- Memory loss around certain time periods, events, people, or personal information.
- Feeling disconnected from your own body.
- Feeling like the world and people around you are unreal or distorted.
- Loss of feelings or trouble identifying your emotions.
- Tunnel vision and brain fog.
Though dissociation commonly follows a trigger, or stimuli bearing semblance to an original traumatic event, it can occur if you’ve never experienced trauma before, especially if a traumatic event is current and ongoing. Periods of dissociation, called “episodes,” can be brief, for minutes to days, or long, for weeks to months. Chronic dissociative episodes, such as those lasting for years, are associated with clinical dissociative disorders, such as Dissociative Identity Disorder (DID).
Upon recognizing signs of a dissociative episode, immediately remove yourself from the triggering situation, and, if possible, find a quiet and comfortable area to practice the following grounding techniques:
- 4-7-8 breathing. A grounding technique based on yogic breath control and my go-to for dissociative episodes. To practice, find a comfortable place to sit or lie down, rest your tongue against the roof of your mouth, and move through the following cycle – inhale through your nose for 4 seconds, hold your breath for 7 seconds, and exhale through your mouth for 8 seconds. Repeat for 4 full breaths. For best results, practice 4-7-8 breathing twice per day, even when you’re not currently dissociating.
- Practice acceptance through self-affirmations. Don’t be like my colleague; shaming yourself for dissociating will only make things worse. Practice acceptance by creating and repeating a self-affirming phrase, to-be repeated in the face of a dissociative episode. Make sure your phrase carries emotional weight, weight that’s unique to you. For example, my self-affirmation is: “This is okay. My mind and body are trying to protect me.”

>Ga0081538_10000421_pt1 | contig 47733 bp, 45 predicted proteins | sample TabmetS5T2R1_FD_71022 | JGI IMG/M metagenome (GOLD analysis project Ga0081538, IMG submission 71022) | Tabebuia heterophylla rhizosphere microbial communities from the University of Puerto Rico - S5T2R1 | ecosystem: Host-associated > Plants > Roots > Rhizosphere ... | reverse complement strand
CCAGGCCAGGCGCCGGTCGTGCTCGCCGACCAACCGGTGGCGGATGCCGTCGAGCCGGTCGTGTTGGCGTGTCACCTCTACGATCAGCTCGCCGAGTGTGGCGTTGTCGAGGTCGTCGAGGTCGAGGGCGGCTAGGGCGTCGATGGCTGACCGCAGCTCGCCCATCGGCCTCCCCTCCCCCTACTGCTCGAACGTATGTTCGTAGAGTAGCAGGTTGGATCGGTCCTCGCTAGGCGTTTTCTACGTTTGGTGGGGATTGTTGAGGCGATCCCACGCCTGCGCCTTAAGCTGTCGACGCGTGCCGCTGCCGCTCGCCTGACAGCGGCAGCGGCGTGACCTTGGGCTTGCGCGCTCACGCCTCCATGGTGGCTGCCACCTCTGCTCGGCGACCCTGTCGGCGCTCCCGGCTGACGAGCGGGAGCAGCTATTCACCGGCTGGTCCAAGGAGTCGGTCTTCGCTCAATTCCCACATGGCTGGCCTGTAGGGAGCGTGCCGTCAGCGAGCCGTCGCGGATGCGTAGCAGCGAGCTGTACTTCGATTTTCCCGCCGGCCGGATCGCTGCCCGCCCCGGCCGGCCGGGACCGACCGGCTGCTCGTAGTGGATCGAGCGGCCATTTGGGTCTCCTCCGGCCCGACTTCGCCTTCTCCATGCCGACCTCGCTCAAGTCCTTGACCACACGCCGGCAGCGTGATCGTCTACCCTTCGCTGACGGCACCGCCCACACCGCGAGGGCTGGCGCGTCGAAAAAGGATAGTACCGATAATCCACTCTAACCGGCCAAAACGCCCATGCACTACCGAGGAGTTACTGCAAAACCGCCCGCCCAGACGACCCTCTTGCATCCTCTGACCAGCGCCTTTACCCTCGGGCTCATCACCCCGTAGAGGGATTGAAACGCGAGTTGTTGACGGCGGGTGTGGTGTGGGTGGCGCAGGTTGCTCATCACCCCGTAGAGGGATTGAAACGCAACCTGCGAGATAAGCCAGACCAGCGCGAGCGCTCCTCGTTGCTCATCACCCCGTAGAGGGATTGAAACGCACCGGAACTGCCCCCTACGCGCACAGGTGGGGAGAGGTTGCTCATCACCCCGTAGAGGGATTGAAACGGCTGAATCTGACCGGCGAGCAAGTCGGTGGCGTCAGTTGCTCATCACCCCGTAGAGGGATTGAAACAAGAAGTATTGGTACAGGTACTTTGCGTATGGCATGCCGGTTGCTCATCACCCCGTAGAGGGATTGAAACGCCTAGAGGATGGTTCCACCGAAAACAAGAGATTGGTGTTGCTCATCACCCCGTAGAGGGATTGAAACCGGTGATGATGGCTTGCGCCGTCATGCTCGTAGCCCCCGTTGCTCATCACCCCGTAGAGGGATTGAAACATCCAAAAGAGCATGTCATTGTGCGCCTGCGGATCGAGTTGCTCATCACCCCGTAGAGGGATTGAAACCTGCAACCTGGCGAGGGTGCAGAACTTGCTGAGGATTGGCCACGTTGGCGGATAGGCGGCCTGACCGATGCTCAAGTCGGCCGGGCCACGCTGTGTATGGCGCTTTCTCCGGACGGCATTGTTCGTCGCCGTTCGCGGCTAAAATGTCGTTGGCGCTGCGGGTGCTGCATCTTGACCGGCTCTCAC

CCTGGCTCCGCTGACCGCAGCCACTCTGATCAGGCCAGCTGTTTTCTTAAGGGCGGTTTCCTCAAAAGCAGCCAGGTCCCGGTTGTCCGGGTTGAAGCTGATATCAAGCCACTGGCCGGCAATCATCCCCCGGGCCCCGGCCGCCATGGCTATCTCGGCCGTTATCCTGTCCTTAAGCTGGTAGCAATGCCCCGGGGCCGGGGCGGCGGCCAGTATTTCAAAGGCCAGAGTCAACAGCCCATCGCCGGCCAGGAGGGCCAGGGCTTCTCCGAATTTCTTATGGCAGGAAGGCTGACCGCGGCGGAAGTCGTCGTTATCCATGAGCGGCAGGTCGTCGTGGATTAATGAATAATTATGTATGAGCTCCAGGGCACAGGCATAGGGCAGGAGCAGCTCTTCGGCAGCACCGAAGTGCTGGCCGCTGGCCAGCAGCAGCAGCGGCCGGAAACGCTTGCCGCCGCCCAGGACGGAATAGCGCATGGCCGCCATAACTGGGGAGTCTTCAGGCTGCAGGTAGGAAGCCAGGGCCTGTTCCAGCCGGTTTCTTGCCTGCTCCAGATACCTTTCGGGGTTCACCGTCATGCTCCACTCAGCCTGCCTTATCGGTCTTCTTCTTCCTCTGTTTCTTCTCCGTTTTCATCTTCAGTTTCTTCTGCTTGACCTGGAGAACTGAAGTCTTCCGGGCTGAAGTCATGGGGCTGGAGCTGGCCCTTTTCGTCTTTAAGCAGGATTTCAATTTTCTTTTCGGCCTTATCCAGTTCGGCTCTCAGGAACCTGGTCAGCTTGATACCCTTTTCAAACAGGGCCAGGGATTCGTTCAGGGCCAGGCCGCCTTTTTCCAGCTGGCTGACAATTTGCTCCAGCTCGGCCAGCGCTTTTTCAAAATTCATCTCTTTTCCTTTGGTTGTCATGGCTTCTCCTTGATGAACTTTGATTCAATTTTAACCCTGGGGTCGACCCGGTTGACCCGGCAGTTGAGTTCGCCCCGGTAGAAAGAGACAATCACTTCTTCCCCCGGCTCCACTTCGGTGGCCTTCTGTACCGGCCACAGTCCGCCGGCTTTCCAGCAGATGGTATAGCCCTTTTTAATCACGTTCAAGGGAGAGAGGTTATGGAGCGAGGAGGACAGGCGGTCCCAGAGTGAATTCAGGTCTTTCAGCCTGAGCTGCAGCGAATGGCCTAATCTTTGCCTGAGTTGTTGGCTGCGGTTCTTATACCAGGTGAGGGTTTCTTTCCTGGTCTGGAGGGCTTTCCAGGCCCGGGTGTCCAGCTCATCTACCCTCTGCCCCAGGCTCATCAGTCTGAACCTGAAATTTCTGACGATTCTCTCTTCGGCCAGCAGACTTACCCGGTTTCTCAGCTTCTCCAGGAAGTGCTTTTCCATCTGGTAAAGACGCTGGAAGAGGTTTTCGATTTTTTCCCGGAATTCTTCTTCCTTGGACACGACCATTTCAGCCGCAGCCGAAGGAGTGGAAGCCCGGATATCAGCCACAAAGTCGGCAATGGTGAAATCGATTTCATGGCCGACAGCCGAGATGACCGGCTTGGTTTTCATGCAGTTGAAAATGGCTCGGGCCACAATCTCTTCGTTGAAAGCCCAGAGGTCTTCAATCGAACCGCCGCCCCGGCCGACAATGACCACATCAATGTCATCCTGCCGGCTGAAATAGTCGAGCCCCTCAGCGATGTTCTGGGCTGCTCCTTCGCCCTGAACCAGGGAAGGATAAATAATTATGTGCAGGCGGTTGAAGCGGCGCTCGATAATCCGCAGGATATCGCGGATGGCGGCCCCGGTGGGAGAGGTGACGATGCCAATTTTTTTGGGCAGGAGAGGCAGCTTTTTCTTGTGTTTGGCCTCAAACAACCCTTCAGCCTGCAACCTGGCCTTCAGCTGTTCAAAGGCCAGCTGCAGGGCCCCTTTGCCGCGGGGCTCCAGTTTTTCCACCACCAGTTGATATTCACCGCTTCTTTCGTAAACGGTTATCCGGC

Though there are no hard and fast rules for how many times you must repeat a self-affirmation, aim for a minimum of 20 repetitions.
- Focus on an object. Another personal go-to and a great accompaniment for 4-7-8 breathing, as I find that physical objects provide stimuli that remind you of your place in the present. Find an object in your home – this could be a blanket, a colorful stone, or an article of clothing – hold it in your hand, and zero in on it. Note its colors, textures, and characteristics until you feel your dissociative episode subside.
- Keep a feelings journal. A great long-term option, as it can help you identify triggers and reconnect with your emotions. Once per day, take a few minutes to record your mood, daily activities, and thoughts in a physical journal or electronic app.
When to see a professional?
Sometimes grounding techniques aren’t enough, and like dissociation, this is also okay.
Consider enlisting a mental health professional’s help if your dissociative episodes have:
- Persisted for 3 months or more.
- Led to increased alcohol and drug consumption.
- Negatively affected your relationships or performance at work.
If you’re experiencing suicidal thoughts, worried about a loved one, or would like emotional support, please contact the National Suicide Prevention Lifeline at 800-273-8255.
If you or someone you know experiences mental health issues, it is important to seek help from a qualified professional. Our Resource Specialist can help you find expert mental health resources to recover in your community. Contact us now for more information on this free service to our users.
About the Author: Alicia Michelle is a content creator, trauma survivor, and freelance writer who specializes in all things PTSD. She helps trauma survivors and highly sensitive people live their best lives on her trauma-informed travel and lifestyle blog,
The opinions and views expressed in any guest blog post do not necessarily reflect those of www.rtor.org or its sponsor, Laurel House, Inc. The author and www.rtor.org have no affiliations with any products or services mentioned in the article or linked to therein. Guest Authors may have affiliations to products mentioned or linked to in their author bios only.